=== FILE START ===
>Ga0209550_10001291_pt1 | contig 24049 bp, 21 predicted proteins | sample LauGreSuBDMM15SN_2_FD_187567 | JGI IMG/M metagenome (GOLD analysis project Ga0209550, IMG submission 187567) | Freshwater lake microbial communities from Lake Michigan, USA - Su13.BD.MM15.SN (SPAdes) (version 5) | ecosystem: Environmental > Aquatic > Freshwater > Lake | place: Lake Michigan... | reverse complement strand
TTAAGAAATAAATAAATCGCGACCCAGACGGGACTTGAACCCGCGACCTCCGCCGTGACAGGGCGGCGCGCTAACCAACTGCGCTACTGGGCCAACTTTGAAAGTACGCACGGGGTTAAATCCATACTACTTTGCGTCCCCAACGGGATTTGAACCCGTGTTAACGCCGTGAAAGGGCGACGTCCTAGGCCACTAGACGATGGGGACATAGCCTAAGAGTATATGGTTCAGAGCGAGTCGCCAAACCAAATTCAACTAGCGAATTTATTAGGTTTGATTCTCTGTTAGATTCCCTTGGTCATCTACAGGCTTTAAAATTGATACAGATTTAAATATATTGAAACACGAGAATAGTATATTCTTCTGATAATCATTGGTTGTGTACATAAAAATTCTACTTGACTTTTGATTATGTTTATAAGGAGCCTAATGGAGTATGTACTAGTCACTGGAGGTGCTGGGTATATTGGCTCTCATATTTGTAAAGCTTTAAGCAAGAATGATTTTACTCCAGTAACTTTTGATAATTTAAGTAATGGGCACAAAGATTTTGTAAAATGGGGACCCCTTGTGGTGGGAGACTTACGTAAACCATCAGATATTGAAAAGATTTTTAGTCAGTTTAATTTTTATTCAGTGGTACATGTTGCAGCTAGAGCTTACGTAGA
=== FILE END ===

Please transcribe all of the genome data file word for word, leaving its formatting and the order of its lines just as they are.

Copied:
>Ga0209550_10001291_pt1 | contig 24049 bp, 21 predicted proteins | sample LauGreSuBDMM15SN_2_FD_187567 | JGI IMG/M metagenome (GOLD analysis project Ga0209550, IMG submission 187567) | Freshwater lake microbial communities from Lake Michigan, USA - Su13.BD.MM15.SN (SPAdes) (version 5) | ecosystem: Environmental > Aquatic > Freshwater > Lake | place: Lake Michigan... | reverse complement strand
TTAAGAAATAAATAAATCGCGACCCAGACGGGACTTGAACCCGCGACCTCCGCCGTGACAGGGCGGCGCGCTAACCAACTGCGCTACTGGGCCAACTTTGAAAGTACGCACGGGGTTAAATCCATACTACTTTGCGTCCCCAACGGGATTTGAACCCGTGTTAACGCCGTGAAAGGGCGACGTCCTAGGCCACTAGACGATGGGGACATAGCCTAAGAGTATATGGTTCAGAGCGAGTCGCCAAACCAAATTCAACTAGCGAATTTATTAGGTTTGATTCTCTGTTAGATTCCCTTGGTCATCTACAGGCTTTAAAATTGATACAGATTTAAATATATTGAAACACGAGAATAGTATATTCTTCTGATAATCATTGGTTGTGTACATAAAAATTCTACTTGACTTTTGATTATGTTTATAAGGAGCCTAATGGAGTATGTACTAGTCACTGGAGGTGCTGGGTATATTGGCTCTCATATTTGTAAAGCTTTAAGCAAGAATGATTTTACTCCAGTAACTTTTGATAATTTAAGTAATGGGCACAAAGATTTTGTAAAATGGGGACCCCTTGTGGTGGGAGACTTACGTAAACCATCAGATATTGAAAAGATTTTTAGTCAGTTTAATTTTTATTCAGTGGTACATGTTGCAGCTAGAGCTTACGTAGA